No centenary dive to Lusitania will be 'Irish tragedy'
A DIVE to mark the centenary of the RMS Lusitania sinking is now virtually impossible with the owner of the wreck describing the situation as "a tragedy for Ireland".
US businessman Gregg Bemis warned he cannot proceed with a planned expedition to the World War One ship off the Cork coast because of what he termed "unworkable" dive conditions imposed by the Department of Arts, Heritage & Gaeltacht.
Mr Bemis had hoped to recover major artefacts for inclusion in US and Irish museums, as well as addressing the 100-year-old mystery of what caused the liner's disastrous second explosion.
82 year old Gregg Bemis
Cork hopes to develop a special Lusitania museum to rival that of the Titanic centre in Belfast.
The Lusitania was torpedoed by German submarine U-20 off the Cork coast on May 7, 1915 with the loss of 1,198 lives.
A single torpedo was fired by U-20 but a second explosion within the liner's hull caused it to sink in just 18 minutes resulting in catastrophic loss of life despite calm seas and good visibility.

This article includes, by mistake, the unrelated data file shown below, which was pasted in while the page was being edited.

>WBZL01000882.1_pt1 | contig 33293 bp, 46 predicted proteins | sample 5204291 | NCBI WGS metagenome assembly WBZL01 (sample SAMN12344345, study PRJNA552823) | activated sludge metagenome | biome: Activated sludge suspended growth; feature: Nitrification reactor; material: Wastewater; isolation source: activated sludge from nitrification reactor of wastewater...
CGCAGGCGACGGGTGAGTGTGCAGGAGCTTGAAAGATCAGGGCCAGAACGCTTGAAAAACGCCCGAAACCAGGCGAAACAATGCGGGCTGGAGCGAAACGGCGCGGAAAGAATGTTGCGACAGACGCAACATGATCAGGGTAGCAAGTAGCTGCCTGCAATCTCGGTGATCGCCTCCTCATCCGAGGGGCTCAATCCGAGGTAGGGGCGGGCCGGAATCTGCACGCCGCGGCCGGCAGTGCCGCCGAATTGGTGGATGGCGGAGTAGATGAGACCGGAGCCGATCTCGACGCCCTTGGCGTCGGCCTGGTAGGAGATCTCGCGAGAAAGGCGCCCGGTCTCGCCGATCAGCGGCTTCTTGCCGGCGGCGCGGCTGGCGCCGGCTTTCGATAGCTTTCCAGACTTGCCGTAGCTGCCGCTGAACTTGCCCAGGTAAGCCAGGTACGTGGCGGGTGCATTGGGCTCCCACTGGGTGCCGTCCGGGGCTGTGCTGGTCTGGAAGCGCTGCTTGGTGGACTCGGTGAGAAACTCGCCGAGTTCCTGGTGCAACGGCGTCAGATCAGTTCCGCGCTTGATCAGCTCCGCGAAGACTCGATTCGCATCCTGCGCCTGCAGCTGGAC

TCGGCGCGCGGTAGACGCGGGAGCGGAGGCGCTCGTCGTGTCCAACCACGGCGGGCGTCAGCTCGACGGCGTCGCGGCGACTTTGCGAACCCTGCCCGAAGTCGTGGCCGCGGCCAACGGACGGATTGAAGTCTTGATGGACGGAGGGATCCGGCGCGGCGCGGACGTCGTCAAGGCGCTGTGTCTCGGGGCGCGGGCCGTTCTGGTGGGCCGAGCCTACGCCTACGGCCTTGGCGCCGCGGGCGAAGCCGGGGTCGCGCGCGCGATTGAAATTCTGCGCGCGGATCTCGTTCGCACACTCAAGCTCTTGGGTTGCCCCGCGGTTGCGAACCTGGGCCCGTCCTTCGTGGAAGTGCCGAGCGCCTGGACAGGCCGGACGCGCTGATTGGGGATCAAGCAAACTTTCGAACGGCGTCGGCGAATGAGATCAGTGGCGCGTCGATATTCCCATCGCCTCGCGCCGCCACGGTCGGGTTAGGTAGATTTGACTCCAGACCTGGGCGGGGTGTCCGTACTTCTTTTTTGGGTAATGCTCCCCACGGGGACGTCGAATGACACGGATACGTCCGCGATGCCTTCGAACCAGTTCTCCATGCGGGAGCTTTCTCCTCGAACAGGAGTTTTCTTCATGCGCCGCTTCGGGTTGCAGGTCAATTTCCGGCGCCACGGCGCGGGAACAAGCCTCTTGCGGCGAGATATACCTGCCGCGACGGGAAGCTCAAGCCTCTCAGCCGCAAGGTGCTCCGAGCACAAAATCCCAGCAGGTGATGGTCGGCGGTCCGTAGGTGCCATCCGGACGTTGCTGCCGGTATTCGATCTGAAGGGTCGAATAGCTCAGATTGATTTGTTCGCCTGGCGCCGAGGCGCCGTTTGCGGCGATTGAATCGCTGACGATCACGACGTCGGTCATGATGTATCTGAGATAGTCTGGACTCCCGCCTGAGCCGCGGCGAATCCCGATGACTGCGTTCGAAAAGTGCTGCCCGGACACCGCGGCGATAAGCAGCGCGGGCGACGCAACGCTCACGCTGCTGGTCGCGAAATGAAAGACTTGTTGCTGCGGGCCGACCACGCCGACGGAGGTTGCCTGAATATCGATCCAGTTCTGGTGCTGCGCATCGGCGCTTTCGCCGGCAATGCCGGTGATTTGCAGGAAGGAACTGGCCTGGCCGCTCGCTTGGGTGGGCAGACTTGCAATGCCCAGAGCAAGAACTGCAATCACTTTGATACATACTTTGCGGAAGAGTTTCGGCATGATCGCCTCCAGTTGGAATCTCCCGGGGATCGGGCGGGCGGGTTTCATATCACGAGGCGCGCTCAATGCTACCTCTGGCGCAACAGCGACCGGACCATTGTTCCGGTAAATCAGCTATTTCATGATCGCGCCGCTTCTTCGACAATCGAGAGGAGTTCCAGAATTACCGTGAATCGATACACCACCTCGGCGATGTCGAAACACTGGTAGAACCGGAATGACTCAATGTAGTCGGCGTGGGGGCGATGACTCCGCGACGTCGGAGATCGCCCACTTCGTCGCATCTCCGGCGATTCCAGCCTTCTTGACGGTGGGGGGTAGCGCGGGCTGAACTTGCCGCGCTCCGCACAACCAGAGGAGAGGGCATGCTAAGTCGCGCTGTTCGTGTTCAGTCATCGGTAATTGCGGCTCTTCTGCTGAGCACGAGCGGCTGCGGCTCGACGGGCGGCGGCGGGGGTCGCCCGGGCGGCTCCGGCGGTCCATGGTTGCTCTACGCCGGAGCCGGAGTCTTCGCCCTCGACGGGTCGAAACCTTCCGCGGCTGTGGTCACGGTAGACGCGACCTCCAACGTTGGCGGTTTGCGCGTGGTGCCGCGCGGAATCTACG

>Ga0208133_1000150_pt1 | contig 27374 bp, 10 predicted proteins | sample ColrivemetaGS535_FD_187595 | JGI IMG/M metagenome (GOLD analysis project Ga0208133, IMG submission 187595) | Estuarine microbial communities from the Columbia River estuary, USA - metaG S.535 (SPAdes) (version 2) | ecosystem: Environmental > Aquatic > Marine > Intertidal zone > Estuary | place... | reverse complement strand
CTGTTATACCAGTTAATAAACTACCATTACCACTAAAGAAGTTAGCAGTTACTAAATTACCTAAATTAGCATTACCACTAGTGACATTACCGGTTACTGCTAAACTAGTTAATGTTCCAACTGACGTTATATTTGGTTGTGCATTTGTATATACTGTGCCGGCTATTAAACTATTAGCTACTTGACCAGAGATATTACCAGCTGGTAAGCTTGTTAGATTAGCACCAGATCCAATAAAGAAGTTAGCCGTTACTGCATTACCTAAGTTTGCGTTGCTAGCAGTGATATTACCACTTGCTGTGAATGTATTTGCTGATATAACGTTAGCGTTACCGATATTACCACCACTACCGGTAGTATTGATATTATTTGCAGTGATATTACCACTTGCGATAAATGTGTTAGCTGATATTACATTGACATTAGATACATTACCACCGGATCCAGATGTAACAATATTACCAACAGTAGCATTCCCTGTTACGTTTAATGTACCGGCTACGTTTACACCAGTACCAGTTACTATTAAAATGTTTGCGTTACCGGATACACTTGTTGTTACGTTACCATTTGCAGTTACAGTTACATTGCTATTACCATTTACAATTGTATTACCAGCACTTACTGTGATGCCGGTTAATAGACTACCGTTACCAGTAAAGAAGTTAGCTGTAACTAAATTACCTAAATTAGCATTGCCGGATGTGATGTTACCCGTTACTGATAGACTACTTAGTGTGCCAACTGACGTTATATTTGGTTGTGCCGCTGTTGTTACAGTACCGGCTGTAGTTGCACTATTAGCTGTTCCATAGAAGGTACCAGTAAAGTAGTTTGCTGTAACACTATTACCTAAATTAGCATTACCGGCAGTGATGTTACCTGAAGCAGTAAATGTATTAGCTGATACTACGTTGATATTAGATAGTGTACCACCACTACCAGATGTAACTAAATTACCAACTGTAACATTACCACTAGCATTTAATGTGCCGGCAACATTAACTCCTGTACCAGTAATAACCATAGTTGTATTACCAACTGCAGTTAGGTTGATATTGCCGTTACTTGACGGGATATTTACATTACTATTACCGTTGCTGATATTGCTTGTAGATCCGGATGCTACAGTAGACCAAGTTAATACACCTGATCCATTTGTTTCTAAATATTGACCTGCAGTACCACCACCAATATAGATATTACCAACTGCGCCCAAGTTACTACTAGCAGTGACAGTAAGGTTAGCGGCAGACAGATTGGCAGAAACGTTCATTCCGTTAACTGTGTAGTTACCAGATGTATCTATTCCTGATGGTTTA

Suspicion has surrounded munitions being carried on the liner from the US to Britain but other theories have included coal dust igniting in a bunker and a boiler exploding when exposed to icy sea water.
Mr Bemis said he finds it "absolutely incredible" that the Government continue to frustrate exploration attempts.
"The Irish people are not getting the benefits they could from the proper development of the Lusitania as a long-term source of revenue.
"The tourist value on land of the truth of the sinking and a museum properly furnished with recoveries could be of tremendous value."
However, the department insisted it has facilitated such dives.
"The Lusitania is generally recognised as one of the world's most important shipwrecks and the department's view is that the conditions attached to Mr Bemis' licence are no more onerous than is absolutely necessary to protect a wreck of this magnitude," a spokesperson said.
They added that the previous five-year licence given to Mr Bemis in 2007 facilitated both the successful Discovery Channel documentary in 2008 and the National Geographic expedition in 2011.